23. 23. • Be aware that nests may be in trees, water meters, water valves, animal burrows, trash receptacles, utility boxes, gas meters, vacant buildings, playground equipment, and storage sheds. • Be aware of activity: • Many bees flying in and out of an area. • Humming sound inside the walls of a building. • Bee swarm flying overhead. • Bees hovering near a tree or shrub. When attacked: • Don’t stand and swat bees or try to hide in bushes or water. • Cover your head, eyes and mouth and run for cover. • Seek a shelter inside the nearest building or vehicle and shut all doors and windows. • Don’t jump in water. Killer bees will wait and attack later. • Call 911. The Fire Department will respond. • Promptly scrape off stingers with a credit card, fingernail or ruler (anything with a straight edge). Do not squeeze the venom sacs. • Get medical attention immediately and watch for an allergic reaction. Employee Response to Killer Bee Attack • If a swarm is spotted, immediately alert school administration by radio. Alert administration even if you are not sure whether it is Killer Bees or not. • If a swarm is spotted, clear students from the immediate area. If an attack has occurred, conduct a Lock Down procedure for the immediate area (the entire campus may not need to be Locked Down). • If immediate evacuation of the lower field is necessary, alert all school staff and students with multiple short blasts on your whistle (simulating the Lock Down alarm). • On the lower field, Campus Aides will be stationed at the gates to ensure a safe flow of traffic to the walkway and into the classrooms. • Once in the classrooms, attempt to restore calm and see to medical needs. A Person with a Weapon or Similar Threat When a serious threat of immediate harm to students or staff is identified on campus the Superintendent will initiate a Lock Down. A call will immediately be made to 911. After the Lock Down alarm is sounded, the Command Center will notify administration of the situation via radio, phones or other available methods of the situation. Disaster and Crisis Management Plan, Page 23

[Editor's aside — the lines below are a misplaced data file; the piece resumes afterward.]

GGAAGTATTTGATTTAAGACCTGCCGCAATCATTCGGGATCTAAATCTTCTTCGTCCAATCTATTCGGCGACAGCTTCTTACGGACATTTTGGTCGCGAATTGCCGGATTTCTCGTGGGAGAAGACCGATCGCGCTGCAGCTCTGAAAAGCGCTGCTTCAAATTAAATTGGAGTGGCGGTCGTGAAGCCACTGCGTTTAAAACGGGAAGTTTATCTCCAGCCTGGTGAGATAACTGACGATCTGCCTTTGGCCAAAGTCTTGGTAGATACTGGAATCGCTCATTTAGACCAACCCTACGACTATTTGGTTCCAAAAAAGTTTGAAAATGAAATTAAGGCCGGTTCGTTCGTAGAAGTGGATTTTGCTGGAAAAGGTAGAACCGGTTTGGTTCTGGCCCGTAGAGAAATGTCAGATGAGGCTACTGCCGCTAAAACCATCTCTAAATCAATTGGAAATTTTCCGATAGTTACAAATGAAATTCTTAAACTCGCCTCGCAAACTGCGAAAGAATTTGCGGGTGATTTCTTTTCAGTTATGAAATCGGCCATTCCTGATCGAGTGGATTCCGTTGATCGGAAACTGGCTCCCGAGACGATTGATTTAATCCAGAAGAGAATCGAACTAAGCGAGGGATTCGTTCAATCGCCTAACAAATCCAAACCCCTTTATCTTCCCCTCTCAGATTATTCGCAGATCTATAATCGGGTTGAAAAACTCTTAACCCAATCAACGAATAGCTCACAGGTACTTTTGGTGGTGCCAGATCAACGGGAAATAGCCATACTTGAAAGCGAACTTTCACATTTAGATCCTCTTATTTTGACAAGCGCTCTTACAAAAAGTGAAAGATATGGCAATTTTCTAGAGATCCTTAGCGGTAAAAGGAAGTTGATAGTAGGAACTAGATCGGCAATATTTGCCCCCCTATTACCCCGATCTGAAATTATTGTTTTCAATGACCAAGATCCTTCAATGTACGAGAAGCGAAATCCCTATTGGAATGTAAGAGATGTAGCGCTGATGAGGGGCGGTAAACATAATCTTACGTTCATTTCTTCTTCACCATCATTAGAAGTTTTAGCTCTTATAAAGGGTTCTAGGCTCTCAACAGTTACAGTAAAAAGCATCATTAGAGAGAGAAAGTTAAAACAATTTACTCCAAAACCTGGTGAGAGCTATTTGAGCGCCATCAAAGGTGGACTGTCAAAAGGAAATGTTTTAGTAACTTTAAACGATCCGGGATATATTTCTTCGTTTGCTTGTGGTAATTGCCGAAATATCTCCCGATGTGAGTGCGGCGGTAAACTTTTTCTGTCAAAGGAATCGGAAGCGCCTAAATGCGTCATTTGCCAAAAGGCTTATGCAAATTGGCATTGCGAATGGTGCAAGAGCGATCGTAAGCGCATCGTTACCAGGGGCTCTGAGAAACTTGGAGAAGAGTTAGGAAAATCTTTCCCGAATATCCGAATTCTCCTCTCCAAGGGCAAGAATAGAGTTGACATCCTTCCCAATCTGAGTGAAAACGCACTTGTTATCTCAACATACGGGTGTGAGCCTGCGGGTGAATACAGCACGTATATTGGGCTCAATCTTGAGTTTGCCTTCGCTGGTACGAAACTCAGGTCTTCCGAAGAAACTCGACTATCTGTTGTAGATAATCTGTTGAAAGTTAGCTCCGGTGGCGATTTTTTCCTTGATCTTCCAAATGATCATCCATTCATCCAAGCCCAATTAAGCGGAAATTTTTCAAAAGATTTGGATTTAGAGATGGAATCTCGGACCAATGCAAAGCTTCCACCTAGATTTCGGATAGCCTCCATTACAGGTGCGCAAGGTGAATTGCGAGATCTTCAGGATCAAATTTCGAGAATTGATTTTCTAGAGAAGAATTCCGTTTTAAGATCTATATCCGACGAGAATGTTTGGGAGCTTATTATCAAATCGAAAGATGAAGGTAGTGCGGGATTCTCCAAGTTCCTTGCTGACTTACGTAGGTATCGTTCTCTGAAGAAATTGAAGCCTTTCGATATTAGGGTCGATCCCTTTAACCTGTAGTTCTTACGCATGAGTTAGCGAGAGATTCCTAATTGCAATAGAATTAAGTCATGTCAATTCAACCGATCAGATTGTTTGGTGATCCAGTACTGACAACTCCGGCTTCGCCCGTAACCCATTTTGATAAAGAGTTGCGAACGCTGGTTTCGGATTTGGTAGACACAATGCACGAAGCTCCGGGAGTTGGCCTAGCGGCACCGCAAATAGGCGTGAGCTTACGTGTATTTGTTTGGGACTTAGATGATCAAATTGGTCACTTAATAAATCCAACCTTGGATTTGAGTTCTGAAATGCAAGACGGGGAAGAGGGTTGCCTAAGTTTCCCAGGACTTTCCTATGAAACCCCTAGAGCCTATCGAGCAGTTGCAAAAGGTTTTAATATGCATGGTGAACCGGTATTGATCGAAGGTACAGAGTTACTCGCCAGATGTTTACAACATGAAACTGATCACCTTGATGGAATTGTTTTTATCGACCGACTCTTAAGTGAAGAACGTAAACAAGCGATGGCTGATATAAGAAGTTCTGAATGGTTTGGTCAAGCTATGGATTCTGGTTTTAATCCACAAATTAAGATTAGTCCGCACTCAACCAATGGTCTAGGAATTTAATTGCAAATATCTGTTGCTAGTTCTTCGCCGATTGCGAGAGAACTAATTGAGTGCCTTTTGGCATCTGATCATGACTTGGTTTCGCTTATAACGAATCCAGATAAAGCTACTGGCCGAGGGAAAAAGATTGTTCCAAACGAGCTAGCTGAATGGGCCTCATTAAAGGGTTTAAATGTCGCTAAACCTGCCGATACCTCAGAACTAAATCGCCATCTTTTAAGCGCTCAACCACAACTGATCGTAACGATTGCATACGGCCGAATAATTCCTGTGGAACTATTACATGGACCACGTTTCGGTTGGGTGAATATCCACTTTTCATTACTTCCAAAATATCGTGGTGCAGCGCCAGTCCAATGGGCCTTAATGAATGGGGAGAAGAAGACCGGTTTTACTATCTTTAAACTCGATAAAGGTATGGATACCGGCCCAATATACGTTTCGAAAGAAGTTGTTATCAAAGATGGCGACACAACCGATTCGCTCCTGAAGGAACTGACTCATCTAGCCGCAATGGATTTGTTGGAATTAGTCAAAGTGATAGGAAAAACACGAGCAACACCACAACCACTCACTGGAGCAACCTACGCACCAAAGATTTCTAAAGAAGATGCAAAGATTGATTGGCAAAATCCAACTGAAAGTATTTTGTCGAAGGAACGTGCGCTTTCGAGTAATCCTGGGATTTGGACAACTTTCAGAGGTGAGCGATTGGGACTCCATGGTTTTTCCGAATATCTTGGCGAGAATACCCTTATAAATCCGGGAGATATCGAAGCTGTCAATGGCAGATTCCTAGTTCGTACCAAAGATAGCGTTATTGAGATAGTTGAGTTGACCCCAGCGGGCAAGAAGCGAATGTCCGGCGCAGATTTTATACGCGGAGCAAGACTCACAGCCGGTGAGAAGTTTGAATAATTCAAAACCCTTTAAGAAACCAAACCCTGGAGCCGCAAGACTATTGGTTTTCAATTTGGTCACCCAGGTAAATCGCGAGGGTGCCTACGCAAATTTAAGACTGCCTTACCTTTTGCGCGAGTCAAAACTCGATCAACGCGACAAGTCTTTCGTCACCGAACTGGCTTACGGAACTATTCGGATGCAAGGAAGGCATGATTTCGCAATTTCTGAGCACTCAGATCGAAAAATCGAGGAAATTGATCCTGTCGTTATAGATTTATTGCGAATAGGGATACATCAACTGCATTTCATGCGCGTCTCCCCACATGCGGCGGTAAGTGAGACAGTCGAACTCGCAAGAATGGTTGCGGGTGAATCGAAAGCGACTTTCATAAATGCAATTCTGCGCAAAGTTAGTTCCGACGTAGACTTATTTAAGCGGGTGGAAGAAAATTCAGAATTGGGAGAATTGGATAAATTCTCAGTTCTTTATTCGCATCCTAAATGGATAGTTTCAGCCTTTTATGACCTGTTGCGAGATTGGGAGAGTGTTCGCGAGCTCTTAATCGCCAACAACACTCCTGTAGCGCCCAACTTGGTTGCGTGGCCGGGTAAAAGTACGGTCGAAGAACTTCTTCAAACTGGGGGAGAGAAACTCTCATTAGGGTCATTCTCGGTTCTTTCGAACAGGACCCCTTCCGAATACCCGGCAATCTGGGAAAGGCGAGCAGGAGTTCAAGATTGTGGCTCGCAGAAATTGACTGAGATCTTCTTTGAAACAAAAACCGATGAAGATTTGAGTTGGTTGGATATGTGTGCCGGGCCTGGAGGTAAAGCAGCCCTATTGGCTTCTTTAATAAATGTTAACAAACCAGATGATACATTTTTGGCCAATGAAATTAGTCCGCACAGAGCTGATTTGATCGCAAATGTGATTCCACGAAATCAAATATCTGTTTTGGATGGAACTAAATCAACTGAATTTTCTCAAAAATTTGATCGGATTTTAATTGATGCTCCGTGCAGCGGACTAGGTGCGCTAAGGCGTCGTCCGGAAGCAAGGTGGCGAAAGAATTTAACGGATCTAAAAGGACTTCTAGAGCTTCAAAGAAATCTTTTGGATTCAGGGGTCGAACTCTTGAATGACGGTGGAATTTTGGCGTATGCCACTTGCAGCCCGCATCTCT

24. 24. If a Staff Member or Student Hears Gun Shots or Sees Someone with a Gun • Immediately initiate a Lock Down Procedure, even if the Lock Down alarm has not sounded. • Notify administration using your radio (if your radio is not available, use a cell phone, telephone, email or whatever communication is available inside the locked down room). Do not exit the room in order to send notification; do not send runners to the office. • Do not exit the room to investigate the situation. Wait for further instructions from administration or civil authorities. Armed Individual Comes into the Classroom • If possible, notify administration of the situation. Do not place yourself or students at risk to notify anyone of the situation. • Do as the gunman demands. • Do not make sudden moves which could frighten the subject (ask permission to move). • Never argue. • Take your time. • Keep your students as calm as possible. • Physical force should not be used unless someone’s life is in imminent danger. • Talk to the gunman. • Learn as much as you can about the gunman. • Keep the gunman’s attention on you, not on your students. • If more than one person is involved, concentrate on only the one person. • Be observant. • Do not stare at the gunman in observing him/her. • Mentally record a detailed description of the individual and the weapon. • Identify a distinctive feature and continue to concentrate on that one item. • Remember what objects the intruder touches and preserve them for Law Enforcement. • It is critically important to preserve the crime scene and never touch or move or disturb any possible evidence or objects at that site. • If the gunman starts shooting tell the students to get down and lie on the floor. Take cover on the floor and/or behind equipment. What Should You Do if You Encounter a Mountain Lion? There's been very little research on how to avoid mountain lion attacks. But mountain lion attacks that have occurred are being analyzed in the hope that some crucial questions can be answered: Did the victim do something to inadvertently Disaster and Crisis Management Plan, Page 24